On Obstacles

The truth is, we need resistance. We need something to push back against. In fact, we thrive on it. As the legendary Roman Emperor Marcus Aurelius wrote, "The impediment to action advances action. What stands in the way becomes the way."

Here are three reasons why obstacles can actually be a good thing:

When we face challenges head on, we force ourselves to find innovative solutions that we otherwise wouldn't have thought of. In fact, we often perform BETTER in the face of challenges. We rise to the occasion. And during this process, we also create value for others, even if it's just being a shining example of what's possible.

If you're unsure about what area of your life to focus on or what your next steps should be, start by identifying your biggest obstacle or disadvantage, then work on overcoming it. That's where you'll find the most excitement and satisfaction. When you have a clearly defined problem to deal with, as opposed to generalized anxiety or fear, the path you must take suddenly becomes much clearer.

Think of all the times you've reflected on seemingly unfortunate events months or years after the fact and realized they were actually blessings in disguise. Why wait to do this retrospectively? Realize now that the problem in front of you might actually be the best thing for you.

A personal note: It was my own struggle with understanding and remembering certain personal development principles that compelled me to translate these concepts into clear and simple language to improve my own learning. This habit eventually led to the creation of @thinkgrowprosper, which has brought me a great deal of joy and satisfaction.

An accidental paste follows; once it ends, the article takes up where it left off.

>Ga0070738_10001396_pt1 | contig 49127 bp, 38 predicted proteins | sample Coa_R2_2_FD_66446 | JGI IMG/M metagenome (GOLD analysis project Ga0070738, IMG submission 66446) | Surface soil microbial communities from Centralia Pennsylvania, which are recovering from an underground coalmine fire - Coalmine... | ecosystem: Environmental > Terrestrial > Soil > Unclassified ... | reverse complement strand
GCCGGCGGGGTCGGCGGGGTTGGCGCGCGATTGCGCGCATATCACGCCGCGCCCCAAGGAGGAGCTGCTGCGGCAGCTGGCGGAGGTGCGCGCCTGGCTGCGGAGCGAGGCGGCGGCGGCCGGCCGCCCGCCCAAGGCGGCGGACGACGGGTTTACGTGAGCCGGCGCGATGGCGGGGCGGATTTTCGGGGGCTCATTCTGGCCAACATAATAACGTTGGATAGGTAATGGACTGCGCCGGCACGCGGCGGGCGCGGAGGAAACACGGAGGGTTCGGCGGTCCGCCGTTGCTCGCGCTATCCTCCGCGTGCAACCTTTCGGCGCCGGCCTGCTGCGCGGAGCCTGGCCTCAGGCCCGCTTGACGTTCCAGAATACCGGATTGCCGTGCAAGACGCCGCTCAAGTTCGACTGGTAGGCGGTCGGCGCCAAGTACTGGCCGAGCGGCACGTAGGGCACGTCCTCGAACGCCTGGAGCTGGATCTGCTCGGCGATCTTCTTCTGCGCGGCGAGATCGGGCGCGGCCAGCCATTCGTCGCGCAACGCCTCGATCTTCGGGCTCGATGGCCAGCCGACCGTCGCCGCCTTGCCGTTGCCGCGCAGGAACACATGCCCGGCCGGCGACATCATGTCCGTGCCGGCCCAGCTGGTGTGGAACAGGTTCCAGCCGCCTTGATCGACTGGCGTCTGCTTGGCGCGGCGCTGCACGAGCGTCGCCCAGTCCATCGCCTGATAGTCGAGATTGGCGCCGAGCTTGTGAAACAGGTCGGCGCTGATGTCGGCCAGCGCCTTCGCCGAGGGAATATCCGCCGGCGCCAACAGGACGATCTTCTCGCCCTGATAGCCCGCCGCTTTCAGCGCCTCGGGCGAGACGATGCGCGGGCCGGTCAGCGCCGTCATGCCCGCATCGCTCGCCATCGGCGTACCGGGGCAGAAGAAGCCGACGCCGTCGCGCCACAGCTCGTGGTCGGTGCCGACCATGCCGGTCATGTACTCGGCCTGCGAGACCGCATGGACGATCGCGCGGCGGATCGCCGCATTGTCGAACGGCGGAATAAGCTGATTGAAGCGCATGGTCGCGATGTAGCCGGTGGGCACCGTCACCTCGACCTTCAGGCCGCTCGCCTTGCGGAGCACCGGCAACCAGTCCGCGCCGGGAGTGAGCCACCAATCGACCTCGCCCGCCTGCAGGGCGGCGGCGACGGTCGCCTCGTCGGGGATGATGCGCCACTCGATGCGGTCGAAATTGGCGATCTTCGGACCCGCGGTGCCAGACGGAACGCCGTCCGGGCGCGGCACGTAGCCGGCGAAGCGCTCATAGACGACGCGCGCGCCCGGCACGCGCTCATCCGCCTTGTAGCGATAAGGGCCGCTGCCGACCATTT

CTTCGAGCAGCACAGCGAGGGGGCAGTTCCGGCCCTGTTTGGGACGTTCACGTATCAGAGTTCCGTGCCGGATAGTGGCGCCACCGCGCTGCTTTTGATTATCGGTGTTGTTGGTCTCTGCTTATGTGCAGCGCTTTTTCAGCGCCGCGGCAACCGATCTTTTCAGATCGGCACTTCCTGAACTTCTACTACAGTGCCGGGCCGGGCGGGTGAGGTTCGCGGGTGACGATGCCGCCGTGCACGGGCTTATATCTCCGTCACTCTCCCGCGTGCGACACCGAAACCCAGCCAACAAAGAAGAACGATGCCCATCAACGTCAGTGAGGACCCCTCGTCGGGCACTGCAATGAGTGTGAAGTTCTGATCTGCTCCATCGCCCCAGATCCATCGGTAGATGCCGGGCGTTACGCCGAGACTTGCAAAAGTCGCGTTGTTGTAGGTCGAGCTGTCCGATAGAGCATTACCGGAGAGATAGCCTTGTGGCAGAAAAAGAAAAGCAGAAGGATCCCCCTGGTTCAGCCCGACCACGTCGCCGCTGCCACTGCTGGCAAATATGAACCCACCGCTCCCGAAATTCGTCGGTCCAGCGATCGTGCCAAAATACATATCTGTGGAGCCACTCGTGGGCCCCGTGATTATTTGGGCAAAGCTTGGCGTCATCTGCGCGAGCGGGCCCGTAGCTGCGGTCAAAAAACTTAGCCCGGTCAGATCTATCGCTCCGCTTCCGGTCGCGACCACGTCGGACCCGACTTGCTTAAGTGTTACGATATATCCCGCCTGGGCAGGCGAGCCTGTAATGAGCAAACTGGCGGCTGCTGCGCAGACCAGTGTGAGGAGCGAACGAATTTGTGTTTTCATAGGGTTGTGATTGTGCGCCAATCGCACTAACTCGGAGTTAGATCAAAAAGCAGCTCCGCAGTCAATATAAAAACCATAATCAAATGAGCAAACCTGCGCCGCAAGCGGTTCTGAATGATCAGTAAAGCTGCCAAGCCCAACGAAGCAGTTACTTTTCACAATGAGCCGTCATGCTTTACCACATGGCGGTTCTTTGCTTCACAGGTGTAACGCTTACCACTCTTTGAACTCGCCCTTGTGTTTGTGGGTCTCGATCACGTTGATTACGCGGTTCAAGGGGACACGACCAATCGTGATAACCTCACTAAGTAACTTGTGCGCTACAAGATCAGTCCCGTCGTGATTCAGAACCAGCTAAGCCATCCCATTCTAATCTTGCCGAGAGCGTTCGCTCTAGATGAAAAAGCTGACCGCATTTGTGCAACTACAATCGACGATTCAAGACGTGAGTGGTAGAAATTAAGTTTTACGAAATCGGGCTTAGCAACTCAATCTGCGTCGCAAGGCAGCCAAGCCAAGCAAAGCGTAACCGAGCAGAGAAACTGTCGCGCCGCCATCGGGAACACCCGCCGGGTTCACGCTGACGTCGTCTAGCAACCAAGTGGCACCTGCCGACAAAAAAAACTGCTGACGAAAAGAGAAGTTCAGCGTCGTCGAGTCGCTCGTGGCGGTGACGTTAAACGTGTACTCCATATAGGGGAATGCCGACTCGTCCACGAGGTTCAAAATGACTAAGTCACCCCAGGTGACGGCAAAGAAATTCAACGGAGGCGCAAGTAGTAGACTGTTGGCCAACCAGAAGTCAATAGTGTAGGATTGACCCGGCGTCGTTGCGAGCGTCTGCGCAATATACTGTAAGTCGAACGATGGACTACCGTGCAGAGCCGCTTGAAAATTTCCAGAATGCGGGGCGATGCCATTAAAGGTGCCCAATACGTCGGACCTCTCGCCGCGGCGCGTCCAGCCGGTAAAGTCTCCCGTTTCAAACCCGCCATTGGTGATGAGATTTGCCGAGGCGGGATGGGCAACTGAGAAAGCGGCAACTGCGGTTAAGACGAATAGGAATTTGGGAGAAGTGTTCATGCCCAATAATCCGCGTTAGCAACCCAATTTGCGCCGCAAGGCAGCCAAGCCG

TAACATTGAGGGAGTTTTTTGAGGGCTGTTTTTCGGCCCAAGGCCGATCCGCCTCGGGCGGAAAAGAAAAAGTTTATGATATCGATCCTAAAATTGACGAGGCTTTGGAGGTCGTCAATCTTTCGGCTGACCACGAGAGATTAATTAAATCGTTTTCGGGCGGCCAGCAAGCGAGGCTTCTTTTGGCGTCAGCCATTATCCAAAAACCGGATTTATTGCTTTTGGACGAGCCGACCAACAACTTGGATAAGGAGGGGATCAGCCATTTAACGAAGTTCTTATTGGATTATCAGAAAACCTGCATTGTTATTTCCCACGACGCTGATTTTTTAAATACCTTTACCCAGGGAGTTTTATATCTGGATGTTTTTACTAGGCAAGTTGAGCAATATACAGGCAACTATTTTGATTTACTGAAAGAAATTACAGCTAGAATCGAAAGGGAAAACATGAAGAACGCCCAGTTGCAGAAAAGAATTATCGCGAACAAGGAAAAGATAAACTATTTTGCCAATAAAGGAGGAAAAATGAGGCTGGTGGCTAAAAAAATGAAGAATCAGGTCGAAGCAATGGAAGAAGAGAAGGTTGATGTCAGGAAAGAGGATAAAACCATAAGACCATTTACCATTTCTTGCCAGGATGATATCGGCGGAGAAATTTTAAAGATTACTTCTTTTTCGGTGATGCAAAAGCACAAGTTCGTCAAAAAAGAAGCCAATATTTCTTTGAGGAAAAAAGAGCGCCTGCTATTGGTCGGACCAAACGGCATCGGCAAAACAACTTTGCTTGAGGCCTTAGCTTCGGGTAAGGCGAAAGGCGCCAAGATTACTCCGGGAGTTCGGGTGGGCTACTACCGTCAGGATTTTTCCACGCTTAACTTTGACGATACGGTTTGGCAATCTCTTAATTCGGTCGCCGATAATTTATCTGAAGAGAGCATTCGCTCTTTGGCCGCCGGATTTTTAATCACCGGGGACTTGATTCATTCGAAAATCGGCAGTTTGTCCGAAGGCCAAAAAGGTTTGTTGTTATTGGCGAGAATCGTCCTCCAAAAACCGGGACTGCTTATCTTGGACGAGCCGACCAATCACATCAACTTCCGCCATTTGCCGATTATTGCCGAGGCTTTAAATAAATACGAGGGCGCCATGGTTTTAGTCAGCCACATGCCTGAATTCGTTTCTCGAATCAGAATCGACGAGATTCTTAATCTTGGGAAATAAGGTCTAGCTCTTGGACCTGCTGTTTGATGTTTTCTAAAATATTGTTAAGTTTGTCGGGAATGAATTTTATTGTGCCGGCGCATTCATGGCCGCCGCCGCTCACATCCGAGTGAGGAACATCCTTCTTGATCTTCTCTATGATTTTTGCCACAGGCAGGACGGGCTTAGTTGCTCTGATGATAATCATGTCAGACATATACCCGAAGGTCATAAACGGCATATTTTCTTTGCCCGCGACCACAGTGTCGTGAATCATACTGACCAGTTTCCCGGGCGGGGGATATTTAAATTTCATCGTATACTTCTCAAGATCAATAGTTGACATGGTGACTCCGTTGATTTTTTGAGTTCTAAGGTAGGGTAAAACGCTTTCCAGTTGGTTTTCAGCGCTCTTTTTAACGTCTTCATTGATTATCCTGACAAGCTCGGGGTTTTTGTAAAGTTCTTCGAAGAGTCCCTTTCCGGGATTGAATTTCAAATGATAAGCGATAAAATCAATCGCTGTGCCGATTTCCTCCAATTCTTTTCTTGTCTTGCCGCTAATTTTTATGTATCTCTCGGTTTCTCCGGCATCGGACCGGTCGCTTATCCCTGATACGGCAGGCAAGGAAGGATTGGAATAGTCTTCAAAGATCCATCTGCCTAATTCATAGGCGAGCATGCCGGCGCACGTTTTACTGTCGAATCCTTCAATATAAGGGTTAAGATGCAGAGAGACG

—Ruben Chavez

5 Myths About Doing What You Love

We hear it all the time:

"Do what you love!"

"Follow your passion!"

Everyone from Confucius and Joseph Campbell to Steve Jobs and Richard Branson have been quoted as giving some form of this advice. Usually it’s in relation to how we make a living.

The problem is that we are seldom given concrete instructions for how to actually go about doing what we love.

As a result, this message often comes across as abstract, impractical, or worse, unachievable, leading many people to dismiss the advice and even go so far as to call it unintelligent or irresponsible.

This is due to some simple but crucial misunderstandings and misconceptions that have turned into full blown myths surrounding this topic. 

I want to clear up some of these myths now.

How I Accidentally Gained Over a Million Followers By Following My Excitement

In case you missed my previous blog post and recent Instagram posts, I’ve been talking about how to take action on the small things that excite you in order to discover the bigger things that will lead you to your “passion” or “purpose.”

I want to address a question that has come up in regards to this topic. It may be on your mind too:

“Acting on my excitement sounds great...but how does it translate into doing meaningful work that financially supports me?”

A lot of people think that when they follow their excitement, their lives will be perfect and they’ll never have to work or do anything they don’t like ever again.

But that's not really how it works.

It’s not that you won’t have to work hard when you follow your excitement or even that you won’t have to do things that you’re not absolutely thrilled about sometimes.

It’s that when you follow your excitement, the work you do will seem less like work and more like play.